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Histamine in rheumatoid arthritis

Adlesic, M.; Verdrengh, M.; Bokarewa, M.; Dahlberg, Leif LU ; Foster, S. J. and Tarkowski, A. (2007) In Scandinavian Journal of Immunology 65(6). p.530-537
Abstract
Rheumatoid arthritis (RA) is an autoimmune disease characterized by a persistent inflammation of the synovium, leading to the erosion of articular cartilage and bone. Synovial mast cells and their effector molecule, histamine, receive increased attention as mediators of joint inflammation. The aim of our study was to analyse levels of free histamine in serum and joint fluid of RA patients and to evaluate the potential inflammatogenic properties of histamine in vivo and in vitro. Histamine levels were measured by an ELISA in synovial fluid and sera of RA patients and of healthy controls. Histamine levels were also assessed in plasma of RA patients undergoing anti-TNF-alpha treatment. In the murine part of the study, histamine was injected... (More)
Rheumatoid arthritis (RA) is an autoimmune disease characterized by a persistent inflammation of the synovium, leading to the erosion of articular cartilage and bone. Synovial mast cells and their effector molecule, histamine, receive increased attention as mediators of joint inflammation. The aim of our study was to analyse levels of free histamine in serum and joint fluid of RA patients and to evaluate the potential inflammatogenic properties of histamine in vivo and in vitro. Histamine levels were measured by an ELISA in synovial fluid and sera of RA patients and of healthy controls. Histamine levels were also assessed in plasma of RA patients undergoing anti-TNF-alpha treatment. In the murine part of the study, histamine was injected intra-articularly in the knee joint of mice and the joints were subsequently analysed with respect to induction of inflammation. RA patients displayed significantly lower levels of histamine in circulation (0.93 +/- 0.16 ng/ml) compared with the healthy controls (1.89 +/- 0.45 ng/ml, P < 0.001). Locally, in synovial fluid the levels of histamine were even lower (0.37 +/- 0.16 ng/ml, P < 0.0006). Long-term anti-TNF-alpha treatment significantly increased circulating levels of histamine in RA patients. Our experiments on animals show that histamine on its own neither induces inflammation in the joint cavity nor influences the course of HMGB1 and peptidoglycan-induced joint inflammation. Based on our experimental and clinical studies we suggest that histamine lacks harmful properties in RA. (Less)
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author
organization
publishing date
type
Contribution to journal
publication status
published
subject
in
Scandinavian Journal of Immunology
volume
65
issue
6
pages
530 - 537
publisher
Wiley-Blackwell
external identifiers
  • wos:000246713700006
  • scopus:34249315455
ISSN
1365-3083
DOI
10.1111/j.1365-3083.2007.01938.x
language
English
LU publication?
yes
id
2f14acd0-771b-4711-925d-185024b82a41 (old id 657615)
date added to LUP
2007-12-11 11:13:58
date last changed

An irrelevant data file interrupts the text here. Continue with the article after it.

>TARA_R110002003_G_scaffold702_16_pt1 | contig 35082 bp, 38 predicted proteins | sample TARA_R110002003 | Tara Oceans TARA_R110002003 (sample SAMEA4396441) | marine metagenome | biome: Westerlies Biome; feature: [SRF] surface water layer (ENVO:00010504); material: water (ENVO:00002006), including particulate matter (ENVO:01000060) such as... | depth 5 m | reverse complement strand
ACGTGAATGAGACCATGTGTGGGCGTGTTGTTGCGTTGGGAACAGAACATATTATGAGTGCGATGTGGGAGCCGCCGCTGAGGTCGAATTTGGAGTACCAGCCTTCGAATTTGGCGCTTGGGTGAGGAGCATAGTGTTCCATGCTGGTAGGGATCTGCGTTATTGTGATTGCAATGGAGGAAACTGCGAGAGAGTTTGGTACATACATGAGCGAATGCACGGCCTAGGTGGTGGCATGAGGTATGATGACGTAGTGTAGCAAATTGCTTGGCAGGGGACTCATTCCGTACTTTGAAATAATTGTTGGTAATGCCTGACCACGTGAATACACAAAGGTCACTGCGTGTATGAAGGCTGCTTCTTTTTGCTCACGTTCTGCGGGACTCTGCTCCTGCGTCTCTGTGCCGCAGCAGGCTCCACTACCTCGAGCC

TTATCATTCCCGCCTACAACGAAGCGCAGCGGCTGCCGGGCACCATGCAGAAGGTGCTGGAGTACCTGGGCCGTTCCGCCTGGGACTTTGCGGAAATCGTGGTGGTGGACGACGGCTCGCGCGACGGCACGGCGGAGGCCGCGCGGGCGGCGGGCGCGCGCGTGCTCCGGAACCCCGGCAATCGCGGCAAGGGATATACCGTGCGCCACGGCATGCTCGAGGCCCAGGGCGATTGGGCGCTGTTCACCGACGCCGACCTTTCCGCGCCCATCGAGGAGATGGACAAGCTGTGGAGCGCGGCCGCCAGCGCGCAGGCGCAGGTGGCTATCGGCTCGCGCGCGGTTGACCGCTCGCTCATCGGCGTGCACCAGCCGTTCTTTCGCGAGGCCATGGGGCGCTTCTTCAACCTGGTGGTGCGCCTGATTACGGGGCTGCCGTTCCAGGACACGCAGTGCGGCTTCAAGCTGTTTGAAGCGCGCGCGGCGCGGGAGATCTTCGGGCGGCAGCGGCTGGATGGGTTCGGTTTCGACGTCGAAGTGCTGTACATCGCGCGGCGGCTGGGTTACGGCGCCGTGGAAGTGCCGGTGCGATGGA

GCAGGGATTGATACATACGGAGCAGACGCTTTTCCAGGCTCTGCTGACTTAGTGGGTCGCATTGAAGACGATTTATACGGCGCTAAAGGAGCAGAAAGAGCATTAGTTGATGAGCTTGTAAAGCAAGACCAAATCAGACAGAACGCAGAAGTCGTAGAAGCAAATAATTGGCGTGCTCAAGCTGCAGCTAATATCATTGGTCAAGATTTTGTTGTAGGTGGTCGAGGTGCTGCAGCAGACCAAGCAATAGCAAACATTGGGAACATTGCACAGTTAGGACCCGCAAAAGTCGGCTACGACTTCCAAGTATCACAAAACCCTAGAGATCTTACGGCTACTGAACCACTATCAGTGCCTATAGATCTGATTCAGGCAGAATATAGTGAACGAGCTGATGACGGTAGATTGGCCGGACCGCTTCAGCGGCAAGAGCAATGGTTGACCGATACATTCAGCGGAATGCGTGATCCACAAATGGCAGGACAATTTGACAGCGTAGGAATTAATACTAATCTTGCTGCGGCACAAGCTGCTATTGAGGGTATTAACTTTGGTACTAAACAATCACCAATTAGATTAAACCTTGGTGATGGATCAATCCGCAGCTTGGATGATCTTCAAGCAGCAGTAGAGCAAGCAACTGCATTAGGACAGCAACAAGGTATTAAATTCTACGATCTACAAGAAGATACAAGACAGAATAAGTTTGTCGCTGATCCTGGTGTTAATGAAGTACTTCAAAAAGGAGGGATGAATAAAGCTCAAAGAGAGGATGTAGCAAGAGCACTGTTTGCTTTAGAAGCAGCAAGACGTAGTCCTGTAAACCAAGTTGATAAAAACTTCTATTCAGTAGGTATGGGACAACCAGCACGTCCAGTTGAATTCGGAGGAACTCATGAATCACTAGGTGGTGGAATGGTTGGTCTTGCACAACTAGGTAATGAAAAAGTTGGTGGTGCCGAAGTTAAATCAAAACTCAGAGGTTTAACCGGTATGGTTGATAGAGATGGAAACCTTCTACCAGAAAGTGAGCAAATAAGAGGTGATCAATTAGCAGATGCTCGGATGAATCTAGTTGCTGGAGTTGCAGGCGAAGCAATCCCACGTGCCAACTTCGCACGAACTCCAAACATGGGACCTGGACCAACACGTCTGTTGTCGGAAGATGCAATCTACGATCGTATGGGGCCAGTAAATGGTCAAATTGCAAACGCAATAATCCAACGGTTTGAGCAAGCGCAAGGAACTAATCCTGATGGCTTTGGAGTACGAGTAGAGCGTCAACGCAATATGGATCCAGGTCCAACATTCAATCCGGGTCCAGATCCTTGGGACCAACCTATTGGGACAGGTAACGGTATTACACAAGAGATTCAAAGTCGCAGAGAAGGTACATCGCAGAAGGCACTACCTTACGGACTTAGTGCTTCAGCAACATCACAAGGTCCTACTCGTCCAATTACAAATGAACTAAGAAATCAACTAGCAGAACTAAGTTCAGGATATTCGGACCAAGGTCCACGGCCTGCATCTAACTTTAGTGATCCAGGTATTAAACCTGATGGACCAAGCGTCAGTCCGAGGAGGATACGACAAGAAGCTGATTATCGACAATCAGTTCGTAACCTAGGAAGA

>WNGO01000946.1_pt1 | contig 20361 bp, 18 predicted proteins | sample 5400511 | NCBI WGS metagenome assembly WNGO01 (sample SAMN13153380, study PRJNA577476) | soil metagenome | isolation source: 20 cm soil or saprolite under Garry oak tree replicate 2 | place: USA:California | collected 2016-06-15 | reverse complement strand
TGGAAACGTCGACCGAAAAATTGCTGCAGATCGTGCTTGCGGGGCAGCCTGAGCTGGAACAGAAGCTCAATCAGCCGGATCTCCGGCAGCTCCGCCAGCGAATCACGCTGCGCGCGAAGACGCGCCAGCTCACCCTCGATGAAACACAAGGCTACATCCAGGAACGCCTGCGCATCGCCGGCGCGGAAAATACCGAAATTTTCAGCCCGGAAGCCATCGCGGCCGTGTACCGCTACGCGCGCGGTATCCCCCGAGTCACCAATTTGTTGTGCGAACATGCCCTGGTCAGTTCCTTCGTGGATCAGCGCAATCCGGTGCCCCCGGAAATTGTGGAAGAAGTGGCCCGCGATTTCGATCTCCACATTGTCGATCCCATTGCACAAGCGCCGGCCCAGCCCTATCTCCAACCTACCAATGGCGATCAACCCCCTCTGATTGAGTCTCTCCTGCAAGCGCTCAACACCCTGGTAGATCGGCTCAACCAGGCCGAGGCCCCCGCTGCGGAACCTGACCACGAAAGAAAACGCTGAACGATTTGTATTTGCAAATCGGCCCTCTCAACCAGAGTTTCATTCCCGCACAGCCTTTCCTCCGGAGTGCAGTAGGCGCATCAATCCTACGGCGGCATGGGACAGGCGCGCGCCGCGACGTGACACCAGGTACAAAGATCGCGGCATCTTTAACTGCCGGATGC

2017-05-28 04:24:16
@article{2f14acd0-771b-4711-925d-185024b82a41,
  abstract     = {Rheumatoid arthritis (RA) is an autoimmune disease characterized by a persistent inflammation of the synovium, leading to the erosion of articular cartilage and bone. Synovial mast cells and their effector molecule, histamine, receive increased attention as mediators of joint inflammation. The aim of our study was to analyse levels of free histamine in serum and joint fluid of RA patients and to evaluate the potential inflammatogenic properties of histamine in vivo and in vitro. Histamine levels were measured by an ELISA in synovial fluid and sera of RA patients and of healthy controls. Histamine levels were also assessed in plasma of RA patients undergoing anti-TNF-alpha treatment. In the murine part of the study, histamine was injected intra-articularly in the knee joint of mice and the joints were subsequently analysed with respect to induction of inflammation. RA patients displayed significantly lower levels of histamine in circulation (0.93 +/- 0.16 ng/ml) compared with the healthy controls (1.89 +/- 0.45 ng/ml, P &lt; 0.001). Locally, in synovial fluid the levels of histamine were even lower (0.37 +/- 0.16 ng/ml, P &lt; 0.0006). Long-term anti-TNF-alpha treatment significantly increased circulating levels of histamine in RA patients. Our experiments on animals show that histamine on its own neither induces inflammation in the joint cavity nor influences the course of HMGB1 and peptidoglycan-induced joint inflammation. Based on our experimental and clinical studies we suggest that histamine lacks harmful properties in RA.},
  author       = {Adlesic, M. and Verdrengh, M. and Bokarewa, M. and Dahlberg, Leif and Foster, S. J. and Tarkowski, A.},
  issn         = {1365-3083},
  language     = {eng},
  number       = {6},
  pages        = {530--537},
  publisher    = {Wiley-Blackwell},
  series       = {Scandinavian Journal of Immunology},
  title        = {Histamine in rheumatoid arthritis},
  url          = {http://dx.doi.org/10.1111/j.1365-3083.2007.01938.x},
  volume       = {65},
  year         = {2007},
}